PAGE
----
Help and Support
Where to Get Help and Support?
Graduate school is a fulfilling and rewarding experience, and sometimes challenging. It can be helpful to reach out to someone. In addition to talking with your already established networks (i.e. your friends, family, or mentors), other Cornell individuals can provide valuable information and caring support.
If you are in crisis, please call Cornell Health 24/7 at 607-255-5155 and identify the situation as an emergency. Cornell Health is equipped to handle crisis situations on short notice. During business hours, any student with an urgent need can walk into Cornell Health for couseling or other assistance. Students can also contact the Cornell University Police Department at 607-255-1111.
Other people to contact in non-emergency situations:
Your Director of Graduate Studies (DGS)
- Academic help, including information about academic requirements, expectations, and resources for support
- Guidance on handling dispute resolution
Your Graduate Field Assistant (GFA)
- Administrative help
- Procedures and resources
Janna Lamey in the Office of Graduate Student Life
Contact Assistant Dean Janna Lamey for any reason, the earlier the better, at email@example.com or 607-255-5184 (direct line). As a first-point of contact at the Graduate School, students often meet with Janna to brainstorm options, gain support, and receive information or referrals about the following:
- Explore navigating academic relationships and difficulty in making academic progress
- Consider alternatives in your academic program (i.e. switching programs, changing career path, leaving Cornell)
Health and wellness:
- Explore options for when health concerns are impacting academic progress
- Understand sources of support when not able to focus, concentrate or loss of motivation in research/scholarship
Policies and procedures:
- Explore options in handling difficult problems or situations
- Understand University policies and procedures better as it relates to your concern
- Address personal or family emergencies, such as injury, accident, or death
- Navigate challenging personal life situations (i.e. roommates, partner/children, visa concerns, financial, etc.)
- Discuss options when you have been treated unfairly, insensitively, or irresponsibly
What you can expect from meeting with Janna:
- Non-judgmental place to listen effectively to your experience
- Brainstorm possible solutions and evaluate alternative plans for resolution
- Assistance (that you want!) to help navigate your program
- Resources and services for academic and personal support
- Referrals to other services and personnel (may include other Graduate School Deans)
- Support you as a whole person; reaffirm the value of self-care and being resilient
*Meetings with Janna can be confidential, except in cases where University policy or federal law obligates me to report or address, such as situations of harm to self or others, along with situations of sexual misconduct/violence. In these situations, other campus offices (outside your program) will need to be brought into the conversation and you will be informed of this along the way.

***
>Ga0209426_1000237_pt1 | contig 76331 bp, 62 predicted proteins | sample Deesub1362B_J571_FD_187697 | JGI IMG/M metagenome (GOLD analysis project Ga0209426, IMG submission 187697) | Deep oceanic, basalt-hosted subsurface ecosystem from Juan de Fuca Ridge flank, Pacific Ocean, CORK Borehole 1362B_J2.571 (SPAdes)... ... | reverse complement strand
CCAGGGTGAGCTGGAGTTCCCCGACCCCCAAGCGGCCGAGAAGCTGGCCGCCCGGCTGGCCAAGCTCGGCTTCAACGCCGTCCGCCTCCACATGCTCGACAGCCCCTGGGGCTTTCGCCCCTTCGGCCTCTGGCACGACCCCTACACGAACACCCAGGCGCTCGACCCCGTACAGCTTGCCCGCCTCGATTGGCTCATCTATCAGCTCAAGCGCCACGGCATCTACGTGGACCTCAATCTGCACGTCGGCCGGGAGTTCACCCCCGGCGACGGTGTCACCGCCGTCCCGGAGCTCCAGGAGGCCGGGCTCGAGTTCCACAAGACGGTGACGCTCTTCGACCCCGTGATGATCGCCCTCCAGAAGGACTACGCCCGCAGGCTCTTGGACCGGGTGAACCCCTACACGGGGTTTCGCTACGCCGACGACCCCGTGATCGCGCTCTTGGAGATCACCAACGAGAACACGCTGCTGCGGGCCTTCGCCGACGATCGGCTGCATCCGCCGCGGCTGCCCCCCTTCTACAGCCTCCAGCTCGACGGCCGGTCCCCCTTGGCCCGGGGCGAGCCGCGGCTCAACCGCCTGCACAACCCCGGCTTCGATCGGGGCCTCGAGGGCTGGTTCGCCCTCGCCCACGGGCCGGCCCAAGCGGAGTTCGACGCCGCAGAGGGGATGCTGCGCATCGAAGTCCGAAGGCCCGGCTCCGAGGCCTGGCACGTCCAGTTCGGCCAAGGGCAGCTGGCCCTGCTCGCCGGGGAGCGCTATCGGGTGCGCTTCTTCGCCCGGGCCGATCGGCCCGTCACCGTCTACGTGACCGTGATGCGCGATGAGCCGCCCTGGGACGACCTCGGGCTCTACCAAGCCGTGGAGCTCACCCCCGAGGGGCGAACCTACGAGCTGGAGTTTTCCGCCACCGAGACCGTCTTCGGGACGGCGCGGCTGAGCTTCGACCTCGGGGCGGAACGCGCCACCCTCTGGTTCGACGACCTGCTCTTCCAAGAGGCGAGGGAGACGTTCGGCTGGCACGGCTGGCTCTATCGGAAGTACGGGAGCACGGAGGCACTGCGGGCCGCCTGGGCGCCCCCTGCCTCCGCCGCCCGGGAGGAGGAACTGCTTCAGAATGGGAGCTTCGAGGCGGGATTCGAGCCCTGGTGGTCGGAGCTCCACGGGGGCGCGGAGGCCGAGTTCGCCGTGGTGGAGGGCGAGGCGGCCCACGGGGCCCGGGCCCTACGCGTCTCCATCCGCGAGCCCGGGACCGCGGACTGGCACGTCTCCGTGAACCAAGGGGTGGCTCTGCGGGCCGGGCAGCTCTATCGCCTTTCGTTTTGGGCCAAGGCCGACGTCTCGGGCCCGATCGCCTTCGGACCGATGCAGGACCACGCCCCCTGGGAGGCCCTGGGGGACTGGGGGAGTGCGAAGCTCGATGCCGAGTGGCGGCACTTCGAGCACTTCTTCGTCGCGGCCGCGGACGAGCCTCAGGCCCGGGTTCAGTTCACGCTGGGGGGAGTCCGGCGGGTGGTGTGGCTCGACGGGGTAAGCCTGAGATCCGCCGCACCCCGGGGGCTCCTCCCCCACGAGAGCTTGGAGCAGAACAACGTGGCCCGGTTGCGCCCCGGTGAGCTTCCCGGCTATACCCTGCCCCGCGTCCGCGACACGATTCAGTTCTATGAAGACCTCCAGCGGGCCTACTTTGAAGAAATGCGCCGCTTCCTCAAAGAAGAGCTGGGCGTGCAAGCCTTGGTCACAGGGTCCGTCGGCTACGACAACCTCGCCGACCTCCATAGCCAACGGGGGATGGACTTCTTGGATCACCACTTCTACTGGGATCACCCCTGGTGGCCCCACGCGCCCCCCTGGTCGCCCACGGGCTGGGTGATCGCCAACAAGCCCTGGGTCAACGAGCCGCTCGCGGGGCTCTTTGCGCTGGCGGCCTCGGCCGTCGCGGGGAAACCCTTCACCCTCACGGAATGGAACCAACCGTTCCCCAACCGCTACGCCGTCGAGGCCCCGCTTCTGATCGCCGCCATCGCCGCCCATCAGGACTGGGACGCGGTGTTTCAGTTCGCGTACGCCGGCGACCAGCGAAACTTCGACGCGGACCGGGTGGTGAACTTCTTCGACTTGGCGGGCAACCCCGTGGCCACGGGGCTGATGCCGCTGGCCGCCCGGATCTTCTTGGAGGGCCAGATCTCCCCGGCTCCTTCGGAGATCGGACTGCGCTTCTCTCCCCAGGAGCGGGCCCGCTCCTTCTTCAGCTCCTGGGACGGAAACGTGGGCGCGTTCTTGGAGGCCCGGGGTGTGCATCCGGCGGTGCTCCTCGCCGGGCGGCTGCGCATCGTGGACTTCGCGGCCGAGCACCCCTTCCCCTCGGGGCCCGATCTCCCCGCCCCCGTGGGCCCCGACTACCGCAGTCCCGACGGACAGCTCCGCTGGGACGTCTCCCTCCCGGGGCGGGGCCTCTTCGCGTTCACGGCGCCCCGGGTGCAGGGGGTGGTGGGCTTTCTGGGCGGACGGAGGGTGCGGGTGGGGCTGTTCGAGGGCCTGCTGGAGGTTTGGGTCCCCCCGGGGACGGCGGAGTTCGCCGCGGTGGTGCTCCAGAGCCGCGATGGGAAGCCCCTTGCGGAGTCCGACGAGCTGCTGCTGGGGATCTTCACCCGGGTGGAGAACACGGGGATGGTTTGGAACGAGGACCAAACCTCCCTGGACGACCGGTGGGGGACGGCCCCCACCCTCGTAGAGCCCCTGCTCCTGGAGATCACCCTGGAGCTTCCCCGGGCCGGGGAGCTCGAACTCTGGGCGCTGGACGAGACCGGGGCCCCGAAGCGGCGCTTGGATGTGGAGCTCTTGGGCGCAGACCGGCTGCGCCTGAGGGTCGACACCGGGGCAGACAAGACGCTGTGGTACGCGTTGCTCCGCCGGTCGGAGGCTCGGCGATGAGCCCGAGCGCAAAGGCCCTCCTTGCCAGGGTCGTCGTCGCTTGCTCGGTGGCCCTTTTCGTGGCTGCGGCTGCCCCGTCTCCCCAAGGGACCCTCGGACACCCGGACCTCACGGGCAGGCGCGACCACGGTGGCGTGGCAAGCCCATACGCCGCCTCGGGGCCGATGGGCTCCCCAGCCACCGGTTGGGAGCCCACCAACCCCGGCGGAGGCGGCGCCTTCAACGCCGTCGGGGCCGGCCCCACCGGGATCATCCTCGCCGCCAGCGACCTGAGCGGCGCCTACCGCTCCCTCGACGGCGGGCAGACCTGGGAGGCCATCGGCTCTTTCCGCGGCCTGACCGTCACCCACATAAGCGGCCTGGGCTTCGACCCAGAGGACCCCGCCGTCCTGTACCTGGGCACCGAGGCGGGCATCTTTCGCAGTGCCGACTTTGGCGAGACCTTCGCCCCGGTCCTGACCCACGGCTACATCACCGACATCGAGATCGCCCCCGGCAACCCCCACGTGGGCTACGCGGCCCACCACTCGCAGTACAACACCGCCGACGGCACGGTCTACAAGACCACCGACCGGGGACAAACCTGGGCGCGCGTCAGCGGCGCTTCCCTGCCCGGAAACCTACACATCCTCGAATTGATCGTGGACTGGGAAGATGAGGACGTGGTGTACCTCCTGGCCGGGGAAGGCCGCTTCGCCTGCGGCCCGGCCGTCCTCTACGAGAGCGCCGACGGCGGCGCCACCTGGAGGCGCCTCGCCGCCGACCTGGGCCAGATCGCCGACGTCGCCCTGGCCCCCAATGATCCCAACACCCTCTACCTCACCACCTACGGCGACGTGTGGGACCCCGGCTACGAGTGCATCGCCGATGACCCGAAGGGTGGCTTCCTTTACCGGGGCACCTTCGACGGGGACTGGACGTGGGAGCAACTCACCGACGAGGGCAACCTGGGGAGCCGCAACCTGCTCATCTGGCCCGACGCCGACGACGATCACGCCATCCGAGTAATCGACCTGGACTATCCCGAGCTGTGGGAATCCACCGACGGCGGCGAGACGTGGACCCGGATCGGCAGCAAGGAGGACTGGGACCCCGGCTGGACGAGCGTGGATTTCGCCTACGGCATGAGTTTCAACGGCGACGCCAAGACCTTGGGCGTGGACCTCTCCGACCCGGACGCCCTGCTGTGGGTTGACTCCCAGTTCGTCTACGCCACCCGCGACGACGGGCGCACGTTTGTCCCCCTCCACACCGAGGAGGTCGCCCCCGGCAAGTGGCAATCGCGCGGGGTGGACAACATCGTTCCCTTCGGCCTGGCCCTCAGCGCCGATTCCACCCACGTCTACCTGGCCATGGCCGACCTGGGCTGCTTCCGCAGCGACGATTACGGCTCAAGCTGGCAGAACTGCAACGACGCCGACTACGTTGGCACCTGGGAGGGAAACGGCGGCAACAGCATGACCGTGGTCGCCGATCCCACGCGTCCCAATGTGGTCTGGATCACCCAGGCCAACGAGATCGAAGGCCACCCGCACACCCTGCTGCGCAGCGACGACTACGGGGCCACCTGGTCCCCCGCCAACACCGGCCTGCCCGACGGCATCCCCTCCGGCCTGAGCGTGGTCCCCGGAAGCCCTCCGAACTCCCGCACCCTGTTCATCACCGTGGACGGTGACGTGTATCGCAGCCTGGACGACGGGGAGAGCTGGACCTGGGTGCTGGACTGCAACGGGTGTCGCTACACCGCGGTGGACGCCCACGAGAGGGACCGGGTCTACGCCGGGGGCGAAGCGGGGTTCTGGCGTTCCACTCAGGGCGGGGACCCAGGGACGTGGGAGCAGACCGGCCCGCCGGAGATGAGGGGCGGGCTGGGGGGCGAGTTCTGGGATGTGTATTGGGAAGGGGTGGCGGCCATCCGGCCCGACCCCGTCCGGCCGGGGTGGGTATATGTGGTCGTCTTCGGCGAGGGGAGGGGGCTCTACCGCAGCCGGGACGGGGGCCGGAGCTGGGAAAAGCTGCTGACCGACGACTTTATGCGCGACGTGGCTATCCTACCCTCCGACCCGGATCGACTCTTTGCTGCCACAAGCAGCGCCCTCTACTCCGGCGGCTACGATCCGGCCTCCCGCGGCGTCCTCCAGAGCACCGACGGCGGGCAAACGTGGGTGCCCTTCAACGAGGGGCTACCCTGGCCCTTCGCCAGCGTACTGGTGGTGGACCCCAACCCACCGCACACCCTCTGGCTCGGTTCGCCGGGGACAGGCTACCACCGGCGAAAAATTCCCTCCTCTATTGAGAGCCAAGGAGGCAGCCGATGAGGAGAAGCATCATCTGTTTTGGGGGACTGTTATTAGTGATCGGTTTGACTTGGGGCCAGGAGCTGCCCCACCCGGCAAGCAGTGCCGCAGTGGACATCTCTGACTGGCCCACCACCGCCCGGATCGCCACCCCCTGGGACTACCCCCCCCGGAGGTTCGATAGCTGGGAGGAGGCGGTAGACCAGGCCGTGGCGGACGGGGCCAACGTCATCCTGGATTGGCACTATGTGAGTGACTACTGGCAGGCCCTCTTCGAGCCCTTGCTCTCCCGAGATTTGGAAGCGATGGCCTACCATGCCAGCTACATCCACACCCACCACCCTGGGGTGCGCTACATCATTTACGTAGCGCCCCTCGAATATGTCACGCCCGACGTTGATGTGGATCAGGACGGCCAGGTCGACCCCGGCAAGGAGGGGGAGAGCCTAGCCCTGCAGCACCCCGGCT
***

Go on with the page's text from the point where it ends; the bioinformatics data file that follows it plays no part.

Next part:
If you would like other confidential resources, please consider going to Gannett Health Services, Cornell United Religious Work Chaplains, the Cornell Victim Advocate, the Women’s Resource Center (WRC), the LGBT Resource Center, or The University Ombudsman.
Jan Allen in the Office of Academic and Student Affairs
Contact Associate Dean Jan Allen at firstname.lastname@example.org to discuss academic issues related to your progress. Common reasons:
- Discuss academic, progress, status, and policy issues (that are not addressed within the graduate field)
- Address conflict resolution, including the Graduate School Grievance Policy
- Address academic integrity or responsible conduct of research issue
Sara Xayarath Hernández in the Office of Inclusion and Student Engagement
Contact Associate Dean Sara Xayarath Hernández at email@example.com to discuss issues trelated to diversity and inclusion; leadership and professional development; community and alumni engagement; and incidents of bias. Common reasons:
- Discuss how you are experiencing the climate of Cornell and to explore opportunities to further enhance the climate for graduate students
- Explore opportunities to collaborate with the Graduate School and graduate student organizations on initiatives focused on community engagement, diversity, and inclusion
- Explore the programs and resources available to support the professional and leadership development of graduate students
- Learn about opportunities to engage with alumni through professional development based programs
- Discuss options for reporting and dealing with experiences related to bias and discrimination
Contact Student Services at firstname.lastname@example.org for general inquiries about registration, enrollment, funding, leaves, exams, petitions, thesis and dissertation submission, degree completion, or other student requirements.
Cornell Health Counseling and Psychological Services (CAPS)
Call CAPS at 607-255-5155 to speak to staff members confidentially about academic, emotional, or social concerns. It is a sign of intelligence and strength to recognize when you may need help. CAPS supports the "Let's Talk Program,” which provides easy access for you to receive informal confidential consultations with counselors. These are free, confidential and no appointment is necessary.
Cornell’s Caring Community is also dedicated to providing support and resources to meet the emotional, physical, social, and spiritual needs of the university community.
If you do not see what you need on this page, we encourage you to contact Janna Lamey at email@example.com; she can direct you to the appropriate resource.